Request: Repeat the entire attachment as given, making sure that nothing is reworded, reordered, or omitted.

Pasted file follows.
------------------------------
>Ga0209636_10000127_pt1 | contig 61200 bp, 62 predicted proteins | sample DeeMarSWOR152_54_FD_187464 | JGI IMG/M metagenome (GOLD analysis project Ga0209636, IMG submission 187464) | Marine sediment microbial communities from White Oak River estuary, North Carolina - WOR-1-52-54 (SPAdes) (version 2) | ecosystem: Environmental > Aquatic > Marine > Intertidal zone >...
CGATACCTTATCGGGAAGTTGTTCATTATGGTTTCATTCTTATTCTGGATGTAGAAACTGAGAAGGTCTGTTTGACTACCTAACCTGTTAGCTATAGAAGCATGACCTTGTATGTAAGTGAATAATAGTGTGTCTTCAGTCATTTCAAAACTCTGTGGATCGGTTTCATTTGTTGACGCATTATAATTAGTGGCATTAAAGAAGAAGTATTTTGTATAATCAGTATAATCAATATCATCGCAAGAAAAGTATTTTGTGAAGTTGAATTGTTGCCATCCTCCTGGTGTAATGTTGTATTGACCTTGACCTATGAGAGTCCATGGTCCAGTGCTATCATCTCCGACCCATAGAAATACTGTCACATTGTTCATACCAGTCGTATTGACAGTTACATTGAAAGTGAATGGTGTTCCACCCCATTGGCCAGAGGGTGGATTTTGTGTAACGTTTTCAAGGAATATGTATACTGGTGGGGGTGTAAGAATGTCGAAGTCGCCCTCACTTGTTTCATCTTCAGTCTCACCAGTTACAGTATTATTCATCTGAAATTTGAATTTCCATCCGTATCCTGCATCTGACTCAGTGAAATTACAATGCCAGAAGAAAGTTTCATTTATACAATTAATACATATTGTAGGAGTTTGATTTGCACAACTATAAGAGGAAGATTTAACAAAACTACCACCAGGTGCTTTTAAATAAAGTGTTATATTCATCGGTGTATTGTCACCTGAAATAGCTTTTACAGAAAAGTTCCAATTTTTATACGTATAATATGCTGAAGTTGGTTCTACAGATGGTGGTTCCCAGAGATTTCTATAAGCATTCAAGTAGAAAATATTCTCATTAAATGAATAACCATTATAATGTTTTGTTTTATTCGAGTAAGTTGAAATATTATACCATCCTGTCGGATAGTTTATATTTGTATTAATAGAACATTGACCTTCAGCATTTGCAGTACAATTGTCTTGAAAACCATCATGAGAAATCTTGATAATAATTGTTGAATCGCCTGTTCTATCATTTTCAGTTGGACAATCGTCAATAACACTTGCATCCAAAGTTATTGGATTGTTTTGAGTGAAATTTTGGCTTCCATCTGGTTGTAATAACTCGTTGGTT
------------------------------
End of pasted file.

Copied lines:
>Ga0209636_10000127_pt1 | contig 61200 bp, 62 predicted proteins | sample DeeMarSWOR152_54_FD_187464 | JGI IMG/M metagenome (GOLD analysis project Ga0209636, IMG submission 187464) | Marine sediment microbial communities from White Oak River estuary, North Carolina - WOR-1-52-54 (SPAdes) (version 2) | ecosystem: Environmental > Aquatic > Marine > Intertidal zone >...
CGATACCTTATCGGGAAGTTGTTCATTATGGTTTCATTCTTATTCTGGATGTAGAAACTGAGAAGGTCTGTTTGACTACCTAACCTGTTAGCTATAGAAGCATGACCTTGTATGTAAGTGAATAATAGTGTGTCTTCAGTCATTTCAAAACTCTGTGGATCGGTTTCATTTGTTGACGCATTATAATTAGTGGCATTAAAGAAGAAGTATTTTGTATAATCAGTATAATCAATATCATCGCAAGAAAAGTATTTTGTGAAGTTGAATTGTTGCCATCCTCCTGGTGTAATGTTGTATTGACCTTGACCTATGAGAGTCCATGGTCCAGTGCTATCATCTCCGACCCATAGAAATACTGTCACATTGTTCATACCAGTCGTATTGACAGTTACATTGAAAGTGAATGGTGTTCCACCCCATTGGCCAGAGGGTGGATTTTGTGTAACGTTTTCAAGGAATATGTATACTGGTGGGGGTGTAAGAATGTCGAAGTCGCCCTCACTTGTTTCATCTTCAGTCTCACCAGTTACAGTATTATTCATCTGAAATTTGAATTTCCATCCGTATCCTGCATCTGACTCAGTGAAATTACAATGCCAGAAGAAAGTTTCATTTATACAATTAATACATATTGTAGGAGTTTGATTTGCACAACTATAAGAGGAAGATTTAACAAAACTACCACCAGGTGCTTTTAAATAAAGTGTTATATTCATCGGTGTATTGTCACCTGAAATAGCTTTTACAGAAAAGTTCCAATTTTTATACGTATAATATGCTGAAGTTGGTTCTACAGATGGTGGTTCCCAGAGATTTCTATAAGCATTCAAGTAGAAAATATTCTCATTAAATGAATAACCATTATAATGTTTTGTTTTATTCGAGTAAGTTGAAATATTATACCATCCTGTCGGATAGTTTATATTTGTATTAATAGAACATTGACCTTCAGCATTTGCAGTACAATTGTCTTGAAAACCATCATGAGAAATCTTGATAATAATTGTTGAATCGCCTGTTCTATCATTTTCAGTTGGACAATCGTCAATAACACTTGCATCCAAAGTTATTGGATTGTTTTGAGTGAAATTTTGGCTTCCATCTGGTTGTAATAACTCGTTGGTT